There are safe strategies that businesses can employ while we wait for coronavirus treatments, Texas Gov. Greg Abbott tells Sean Hannity on ‘Hannity.’

Get all the latest news on coronavirus and more delivered daily to your inbox. Sign up here.

Texas Gov. Greg Abbott announced that Memorial Day marked the day that his state had the lowest number of coronavirus-related fatalities since March and the lowest number of hospitalizations from the disease since April.

“Today Texas had the fewest #COVID19 fatalities since the end of March,” the Republican governor tweeted late Monday evening. “We also had the fewest COVID hospitalizations since the middle of April. And, we have the 2nd most recoveries from COVID in America.”

Overall the state has had more than 54,500 confirmed cases of COVID-19 and over 1,506 deaths from the virus as of Tuesday afternoon.

CLICK HERE FOR COMPLETE CORONAVIRUS COVERAGE 

Texas last week began reporting the number of antibody tests used within overall test results. Health officials had been combining the number of antibody tests with viral tests, which public health experts have said could make for impressive testing totals but does not give a true picture of how the virus is spreading.

Antibody tests show a past infection, while viral tests show active infections. According to data released Thursday, of the 800,433 tests overall in Texas, at least 49,300 were antibody tests.

Abbott gave permission last week to reopen practically every facet of daily life in Texas, including bars and child daycare centers, lifting most full lockdown orders as the state continues one of the nation’s swiftest reboots from coronavirus restrictions.

Abbott’s sweeping new orders, which he described as a second phase in Texas’ reopening, allows zoos and bowling alleys to resume business and lets restaurants and retailers expand the number of customers by the end of the week. They also set up the return of some professional sports, summer camps and summer school by June.

Abbott said social distancing measures must still be in place, such as limits on customers and no fans at sports events. Theme parks, however, remain closed.

The move pushes one of the world’s largest economies toward getting back to business as usual.

Democrats, including the mayors of several of the state’s largest cities, have criticized the plan as moving too fast, too soon.

“The people in the city of Houston we want things to open up. We want the economy to open up. We want people back on their jobs,” said Mayor Sylvester Turner, a Democrat. “I probably would choose a different pace than what he has chosen … My only hope and prayer is that several weeks from now, we are not going to see a spike occur.”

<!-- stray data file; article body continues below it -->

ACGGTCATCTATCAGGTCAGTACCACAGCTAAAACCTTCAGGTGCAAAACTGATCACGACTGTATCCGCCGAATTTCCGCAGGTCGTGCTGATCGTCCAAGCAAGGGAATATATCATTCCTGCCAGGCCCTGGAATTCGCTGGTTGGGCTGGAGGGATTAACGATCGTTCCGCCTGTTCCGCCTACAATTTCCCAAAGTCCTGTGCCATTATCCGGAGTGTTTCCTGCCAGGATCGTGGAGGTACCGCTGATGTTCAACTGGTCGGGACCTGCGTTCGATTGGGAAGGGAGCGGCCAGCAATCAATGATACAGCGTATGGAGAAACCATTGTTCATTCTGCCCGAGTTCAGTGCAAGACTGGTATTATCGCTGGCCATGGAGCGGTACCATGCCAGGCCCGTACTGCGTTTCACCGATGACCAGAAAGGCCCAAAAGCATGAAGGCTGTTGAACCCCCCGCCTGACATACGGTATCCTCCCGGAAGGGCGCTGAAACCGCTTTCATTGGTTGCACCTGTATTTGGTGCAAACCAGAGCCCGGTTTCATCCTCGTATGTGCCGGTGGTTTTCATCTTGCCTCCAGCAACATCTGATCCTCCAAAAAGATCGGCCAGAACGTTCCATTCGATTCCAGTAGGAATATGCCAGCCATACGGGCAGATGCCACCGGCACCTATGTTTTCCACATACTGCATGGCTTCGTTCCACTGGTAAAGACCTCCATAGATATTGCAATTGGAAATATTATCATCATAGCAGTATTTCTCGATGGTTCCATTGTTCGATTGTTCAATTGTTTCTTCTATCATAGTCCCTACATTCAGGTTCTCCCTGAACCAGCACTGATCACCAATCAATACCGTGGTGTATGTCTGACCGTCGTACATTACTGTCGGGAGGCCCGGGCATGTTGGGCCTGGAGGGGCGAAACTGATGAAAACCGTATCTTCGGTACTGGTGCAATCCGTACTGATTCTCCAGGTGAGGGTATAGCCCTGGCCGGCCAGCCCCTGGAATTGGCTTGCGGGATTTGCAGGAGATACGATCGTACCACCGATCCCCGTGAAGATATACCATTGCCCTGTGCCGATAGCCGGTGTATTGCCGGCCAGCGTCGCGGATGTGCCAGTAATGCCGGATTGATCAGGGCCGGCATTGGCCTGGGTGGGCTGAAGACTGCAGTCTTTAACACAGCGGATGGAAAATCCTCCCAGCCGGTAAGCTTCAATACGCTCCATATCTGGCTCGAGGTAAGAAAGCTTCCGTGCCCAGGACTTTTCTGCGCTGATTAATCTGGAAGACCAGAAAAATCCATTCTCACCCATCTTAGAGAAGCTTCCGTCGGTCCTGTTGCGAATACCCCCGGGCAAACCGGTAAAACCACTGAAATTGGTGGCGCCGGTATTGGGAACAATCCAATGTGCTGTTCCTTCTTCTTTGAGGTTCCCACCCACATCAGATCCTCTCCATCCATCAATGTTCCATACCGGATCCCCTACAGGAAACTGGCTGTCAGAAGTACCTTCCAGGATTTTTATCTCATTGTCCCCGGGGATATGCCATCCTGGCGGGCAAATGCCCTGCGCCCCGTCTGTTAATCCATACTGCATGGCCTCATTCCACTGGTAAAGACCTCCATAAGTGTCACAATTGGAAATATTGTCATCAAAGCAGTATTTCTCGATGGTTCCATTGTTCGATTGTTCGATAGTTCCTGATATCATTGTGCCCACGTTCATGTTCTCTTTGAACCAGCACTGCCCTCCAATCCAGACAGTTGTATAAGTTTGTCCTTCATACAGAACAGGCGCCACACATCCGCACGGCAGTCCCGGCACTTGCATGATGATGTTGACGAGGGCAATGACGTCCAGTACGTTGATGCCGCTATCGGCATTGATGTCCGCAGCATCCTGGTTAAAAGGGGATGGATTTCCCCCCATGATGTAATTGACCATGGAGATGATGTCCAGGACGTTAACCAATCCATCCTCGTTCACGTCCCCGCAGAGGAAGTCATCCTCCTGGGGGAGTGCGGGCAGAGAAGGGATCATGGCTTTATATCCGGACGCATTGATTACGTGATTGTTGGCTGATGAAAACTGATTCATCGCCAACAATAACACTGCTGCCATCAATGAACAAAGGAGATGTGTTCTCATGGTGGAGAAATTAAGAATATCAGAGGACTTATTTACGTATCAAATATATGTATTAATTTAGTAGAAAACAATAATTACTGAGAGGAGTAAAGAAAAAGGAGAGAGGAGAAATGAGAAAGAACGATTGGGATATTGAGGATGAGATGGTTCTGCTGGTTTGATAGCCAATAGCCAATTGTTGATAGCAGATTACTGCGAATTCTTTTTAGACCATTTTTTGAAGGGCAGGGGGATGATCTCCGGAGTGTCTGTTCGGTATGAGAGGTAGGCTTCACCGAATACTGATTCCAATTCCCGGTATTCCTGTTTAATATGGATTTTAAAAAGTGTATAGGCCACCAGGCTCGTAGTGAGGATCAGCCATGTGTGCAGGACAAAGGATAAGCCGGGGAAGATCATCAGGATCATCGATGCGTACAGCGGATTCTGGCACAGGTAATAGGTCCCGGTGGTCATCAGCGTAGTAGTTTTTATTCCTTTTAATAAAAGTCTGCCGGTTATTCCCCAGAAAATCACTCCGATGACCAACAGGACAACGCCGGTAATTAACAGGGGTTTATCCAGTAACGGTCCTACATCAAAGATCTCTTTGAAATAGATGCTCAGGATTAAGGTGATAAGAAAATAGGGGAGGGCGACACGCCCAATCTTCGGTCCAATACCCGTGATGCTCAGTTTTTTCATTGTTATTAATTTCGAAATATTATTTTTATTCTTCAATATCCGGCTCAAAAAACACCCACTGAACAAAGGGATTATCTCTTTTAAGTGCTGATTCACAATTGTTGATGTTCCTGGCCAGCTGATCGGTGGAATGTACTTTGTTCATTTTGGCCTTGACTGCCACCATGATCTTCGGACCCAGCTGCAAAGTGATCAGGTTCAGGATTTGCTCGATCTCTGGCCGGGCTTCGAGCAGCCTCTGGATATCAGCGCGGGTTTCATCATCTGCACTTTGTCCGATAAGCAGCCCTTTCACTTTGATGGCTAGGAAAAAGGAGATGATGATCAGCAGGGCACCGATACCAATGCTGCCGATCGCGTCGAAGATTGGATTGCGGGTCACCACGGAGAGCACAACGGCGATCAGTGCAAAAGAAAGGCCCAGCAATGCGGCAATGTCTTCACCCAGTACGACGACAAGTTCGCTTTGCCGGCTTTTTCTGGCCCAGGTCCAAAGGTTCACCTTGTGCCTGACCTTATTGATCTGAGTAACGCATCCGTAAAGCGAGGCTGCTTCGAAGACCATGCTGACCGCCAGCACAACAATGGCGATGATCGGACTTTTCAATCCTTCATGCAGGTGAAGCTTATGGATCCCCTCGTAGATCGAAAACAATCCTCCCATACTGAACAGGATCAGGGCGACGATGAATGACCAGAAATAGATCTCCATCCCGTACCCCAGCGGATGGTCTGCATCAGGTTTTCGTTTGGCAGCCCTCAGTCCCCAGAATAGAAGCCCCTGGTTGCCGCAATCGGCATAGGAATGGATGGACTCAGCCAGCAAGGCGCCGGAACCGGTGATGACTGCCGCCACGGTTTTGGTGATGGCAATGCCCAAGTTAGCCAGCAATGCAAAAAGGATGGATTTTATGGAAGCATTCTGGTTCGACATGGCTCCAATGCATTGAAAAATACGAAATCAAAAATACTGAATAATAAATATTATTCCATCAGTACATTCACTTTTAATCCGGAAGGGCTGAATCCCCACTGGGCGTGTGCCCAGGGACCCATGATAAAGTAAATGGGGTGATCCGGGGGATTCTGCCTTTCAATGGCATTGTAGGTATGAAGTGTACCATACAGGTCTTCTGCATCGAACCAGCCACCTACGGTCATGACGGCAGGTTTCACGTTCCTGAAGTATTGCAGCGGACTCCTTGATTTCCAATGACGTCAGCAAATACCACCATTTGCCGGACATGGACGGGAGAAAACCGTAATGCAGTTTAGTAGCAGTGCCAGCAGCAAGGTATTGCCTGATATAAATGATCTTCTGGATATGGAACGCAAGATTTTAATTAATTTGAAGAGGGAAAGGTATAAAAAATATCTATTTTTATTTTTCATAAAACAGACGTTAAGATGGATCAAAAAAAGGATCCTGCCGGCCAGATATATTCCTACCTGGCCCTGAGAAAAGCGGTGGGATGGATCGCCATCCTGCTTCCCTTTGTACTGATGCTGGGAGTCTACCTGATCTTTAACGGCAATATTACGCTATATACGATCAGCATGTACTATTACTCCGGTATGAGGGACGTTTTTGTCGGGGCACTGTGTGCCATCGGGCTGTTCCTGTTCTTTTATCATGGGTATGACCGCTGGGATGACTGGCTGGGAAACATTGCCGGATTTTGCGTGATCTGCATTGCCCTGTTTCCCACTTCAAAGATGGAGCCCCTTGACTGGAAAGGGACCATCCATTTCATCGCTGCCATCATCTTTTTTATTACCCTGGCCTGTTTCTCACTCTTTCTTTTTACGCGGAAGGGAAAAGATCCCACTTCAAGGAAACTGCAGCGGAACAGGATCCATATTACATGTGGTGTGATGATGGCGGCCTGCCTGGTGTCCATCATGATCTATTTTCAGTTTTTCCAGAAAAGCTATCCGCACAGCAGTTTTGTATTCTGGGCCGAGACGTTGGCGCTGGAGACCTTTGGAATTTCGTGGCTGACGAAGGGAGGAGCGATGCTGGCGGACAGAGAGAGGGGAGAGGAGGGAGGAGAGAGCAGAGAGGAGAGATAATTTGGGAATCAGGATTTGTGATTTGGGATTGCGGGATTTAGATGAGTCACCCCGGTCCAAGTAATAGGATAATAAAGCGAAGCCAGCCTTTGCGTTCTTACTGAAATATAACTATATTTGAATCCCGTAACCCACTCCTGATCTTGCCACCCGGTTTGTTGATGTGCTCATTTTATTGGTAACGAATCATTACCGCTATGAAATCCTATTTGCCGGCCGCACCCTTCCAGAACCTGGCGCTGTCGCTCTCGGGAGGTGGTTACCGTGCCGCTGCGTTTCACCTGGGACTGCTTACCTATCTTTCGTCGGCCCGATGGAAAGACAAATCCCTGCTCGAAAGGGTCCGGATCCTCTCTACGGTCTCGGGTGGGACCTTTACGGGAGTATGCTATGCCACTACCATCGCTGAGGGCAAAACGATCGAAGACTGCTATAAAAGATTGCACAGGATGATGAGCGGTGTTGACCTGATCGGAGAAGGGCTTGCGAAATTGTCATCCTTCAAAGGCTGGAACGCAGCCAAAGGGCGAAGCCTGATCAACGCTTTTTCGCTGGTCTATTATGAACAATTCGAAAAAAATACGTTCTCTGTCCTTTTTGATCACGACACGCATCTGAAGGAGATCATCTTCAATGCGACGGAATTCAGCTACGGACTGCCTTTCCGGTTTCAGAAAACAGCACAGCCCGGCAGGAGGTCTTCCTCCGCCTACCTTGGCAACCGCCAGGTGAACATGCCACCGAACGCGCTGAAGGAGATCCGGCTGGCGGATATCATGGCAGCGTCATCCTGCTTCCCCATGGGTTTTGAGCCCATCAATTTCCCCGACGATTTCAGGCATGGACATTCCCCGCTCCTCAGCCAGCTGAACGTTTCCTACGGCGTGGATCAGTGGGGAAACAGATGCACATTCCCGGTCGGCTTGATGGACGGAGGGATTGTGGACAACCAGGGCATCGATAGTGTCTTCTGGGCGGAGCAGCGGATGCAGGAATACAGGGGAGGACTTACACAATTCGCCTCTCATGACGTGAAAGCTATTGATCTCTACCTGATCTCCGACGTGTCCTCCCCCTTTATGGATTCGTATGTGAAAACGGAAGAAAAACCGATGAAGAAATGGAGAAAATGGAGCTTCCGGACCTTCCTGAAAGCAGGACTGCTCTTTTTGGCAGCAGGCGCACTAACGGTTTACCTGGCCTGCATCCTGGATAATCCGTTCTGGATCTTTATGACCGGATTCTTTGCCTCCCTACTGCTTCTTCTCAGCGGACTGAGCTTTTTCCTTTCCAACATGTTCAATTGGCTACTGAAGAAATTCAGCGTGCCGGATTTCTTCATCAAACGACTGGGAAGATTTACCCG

The Associated Press contributed to this report.

Leave a Reply

Your email address will not be published. Required fields are marked *

You May Also Like

What are politicians for if they can’t change public opinion?

‘We look towards the other England and wonder how it could be so provincial, so backward, so completely out of step with the times. And then we turn our backs on it… That is the really alarming thing about this…

Ricky Martin calls Latino support for Trump “super sad”

Ricky Martin said it is “super sad” to see fellow Latinos supporting President Trump with the 2020 election just days away. The “Livin’ La Vida Loca” singer made the comments in an upcoming episode of the Variety and iHeart podcast,…

MPs debate bill to authorise MI5 and police crimes

MPs are debating a bill which could allow undercover agents to commit crimes on operations. The government says the legislation will give a “sound legal footing” for those who work to “protect the public”. But backbenchers are divided over the…

Johnson, Grassley press FBI for all McCabe texts, call delay ‘unacceptable’

Senate Homeland Security Committee chairman discusses latest revelations on ‘Bill Hemmer Reports’ Top Senate Republicans investigating the origins of the FBI’s Trump-Russia probe are pressing the bureau to produce all text messages belonging to former deputy director Andrew McCabe, calling…